Genre: Action, Adventure
Directed by: Guy Ritchie
Starrin: Henry Cavill, Armie Hammer, Alicia Vikander, Elizabeth Debicki, Hugh Grant
The most convincing moment of conflict in Guy Richie’s enjoyable espionage pastiche The Man From U.N.C.L.E. – which, for those wondering, is more a reimagining than a remake of the classic Robert Vaughn/David McCallum TV series – does not come from a confrontation between the forces of good and evil, as you would likely assume. It doesn’t even come from the strained political differences of Henry Cavill’s smooth CIA agent Napoleon Solo and Armie Hammer’s stoic KGB operative Illya Kuryakin. No, the most convincing moment of conflict comes from a disagreement over what belt Alicia Vikander’s seductive Gaby should wear when going undercover as a Russian housewife. Solo insists on a little black number, before Kuryakin shuts him down by stating that “Dior should never be mixed with Paco Rabbane”.
As you will undoubtedly have gleaned from U.N.C.L.E’s glistening advertising campaign, style plays a major part in this Man’s mission. Much of the suave flair comes from Solo himself, played throughout with great gusto by the charismatic Cavill. Solo is a man constantly clad in an impeccably tailored suit, and who sports a million-dollar smile that matches his self-assured swagger.
Look beneath the immaculate couture though, and you soon see that The Man From U.N.C.L.E is never as sharp as the suits it wears, lacking both the charm and confidence effortlessly exuded by its leading man. The convoluted plot, which sees the aforementioned agents pull back the Iron Curtain separating their respective countries in order to thwart the plans of a mysterious criminal organisation, led by Elizabeth Debicki’s volatile and vastly underused femme fatale Victoria, who are working to proliferate nuclear weapons, is the sort of far-fetched narrative that would be found in one of the lesser-loved films from Roger Moore’s 007 era.Much like Matthew Vaughn’s fun but forgettable flight of fancy Kingsman: The Secret Service, Richie’s film feels outdated. With grittier, grizzlier Bond and Bourne films proving that it’s possible for blockbusting espionage thrillers to be both invigorating and intelligent, investing as much interest in such sparkly spy capers as this is a mission: impossible. The script, collaborated on by Richie and Lionel Wigram, is littered with dreary dialogue and stale sexual innuendo. Hammer is little more than a Soviet stereotype whose presence wars thin sooner than you’d expect, while the virtuoso Vikander is lumbered with the role of a two-dimensional temptress.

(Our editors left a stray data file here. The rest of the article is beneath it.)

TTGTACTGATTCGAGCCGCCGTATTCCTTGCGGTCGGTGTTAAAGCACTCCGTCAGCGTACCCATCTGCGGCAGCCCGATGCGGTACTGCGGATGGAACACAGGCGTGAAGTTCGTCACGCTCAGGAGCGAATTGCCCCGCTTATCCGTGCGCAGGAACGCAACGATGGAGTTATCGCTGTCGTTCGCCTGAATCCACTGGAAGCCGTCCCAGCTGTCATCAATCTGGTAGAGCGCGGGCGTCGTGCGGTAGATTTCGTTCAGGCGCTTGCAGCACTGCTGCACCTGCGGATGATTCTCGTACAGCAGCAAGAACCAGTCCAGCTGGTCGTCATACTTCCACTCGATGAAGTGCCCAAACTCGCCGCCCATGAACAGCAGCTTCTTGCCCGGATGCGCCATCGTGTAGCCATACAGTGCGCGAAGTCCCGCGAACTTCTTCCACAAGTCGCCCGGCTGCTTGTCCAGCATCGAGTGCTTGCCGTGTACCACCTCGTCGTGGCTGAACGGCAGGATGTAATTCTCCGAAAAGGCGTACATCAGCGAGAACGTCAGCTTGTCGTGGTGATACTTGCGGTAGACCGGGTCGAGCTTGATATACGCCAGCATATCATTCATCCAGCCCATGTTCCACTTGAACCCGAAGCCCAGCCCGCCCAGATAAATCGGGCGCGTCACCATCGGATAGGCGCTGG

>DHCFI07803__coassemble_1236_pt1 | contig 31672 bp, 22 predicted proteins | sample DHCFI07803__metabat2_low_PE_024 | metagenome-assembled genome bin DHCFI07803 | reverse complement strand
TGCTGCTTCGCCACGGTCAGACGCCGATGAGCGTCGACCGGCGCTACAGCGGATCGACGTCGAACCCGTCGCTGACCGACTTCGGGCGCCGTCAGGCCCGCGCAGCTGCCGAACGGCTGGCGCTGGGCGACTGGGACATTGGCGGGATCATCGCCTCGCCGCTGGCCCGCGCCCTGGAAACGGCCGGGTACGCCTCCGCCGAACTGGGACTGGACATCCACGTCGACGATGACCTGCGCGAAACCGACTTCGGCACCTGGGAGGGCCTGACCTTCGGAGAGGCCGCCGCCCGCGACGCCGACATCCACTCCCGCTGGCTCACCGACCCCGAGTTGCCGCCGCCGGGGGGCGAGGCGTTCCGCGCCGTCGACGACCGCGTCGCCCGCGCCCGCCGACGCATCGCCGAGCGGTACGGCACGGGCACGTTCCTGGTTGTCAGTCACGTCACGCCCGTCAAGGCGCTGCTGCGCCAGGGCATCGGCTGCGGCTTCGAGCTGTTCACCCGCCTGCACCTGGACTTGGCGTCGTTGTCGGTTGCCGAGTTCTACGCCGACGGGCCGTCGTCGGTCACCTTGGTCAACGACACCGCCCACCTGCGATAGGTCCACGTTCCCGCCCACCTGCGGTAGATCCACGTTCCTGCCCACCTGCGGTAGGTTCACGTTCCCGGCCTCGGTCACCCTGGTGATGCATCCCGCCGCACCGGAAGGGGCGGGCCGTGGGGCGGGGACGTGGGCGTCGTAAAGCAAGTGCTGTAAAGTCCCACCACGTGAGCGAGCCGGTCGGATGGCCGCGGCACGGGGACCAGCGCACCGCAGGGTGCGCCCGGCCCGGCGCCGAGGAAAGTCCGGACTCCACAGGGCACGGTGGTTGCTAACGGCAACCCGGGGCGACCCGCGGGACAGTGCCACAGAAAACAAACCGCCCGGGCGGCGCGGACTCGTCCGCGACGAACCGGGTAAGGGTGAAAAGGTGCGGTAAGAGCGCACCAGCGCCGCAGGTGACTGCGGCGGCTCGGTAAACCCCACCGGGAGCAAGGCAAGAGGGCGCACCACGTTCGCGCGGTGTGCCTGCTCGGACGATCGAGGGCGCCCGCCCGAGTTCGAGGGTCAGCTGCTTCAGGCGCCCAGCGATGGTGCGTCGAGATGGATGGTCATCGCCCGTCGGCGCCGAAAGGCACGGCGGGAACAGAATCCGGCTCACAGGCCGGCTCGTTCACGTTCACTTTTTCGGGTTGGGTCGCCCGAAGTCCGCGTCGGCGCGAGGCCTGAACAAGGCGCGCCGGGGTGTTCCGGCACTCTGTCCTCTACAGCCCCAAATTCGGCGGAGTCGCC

Cavill’s magnetic allure is ultimately what saves the day, but assisting him every step of the way is Richie’s poppy and playful direction. Daniel Pemberton’s nostalgically toned score and John Mathieson’s tremendous Technicolored photography – Rome has rarely looked so good – bathes the whole film in a jubilant and infectious glow that, like Solo’s sublime outfits, is a bit showy, but fits perfectly.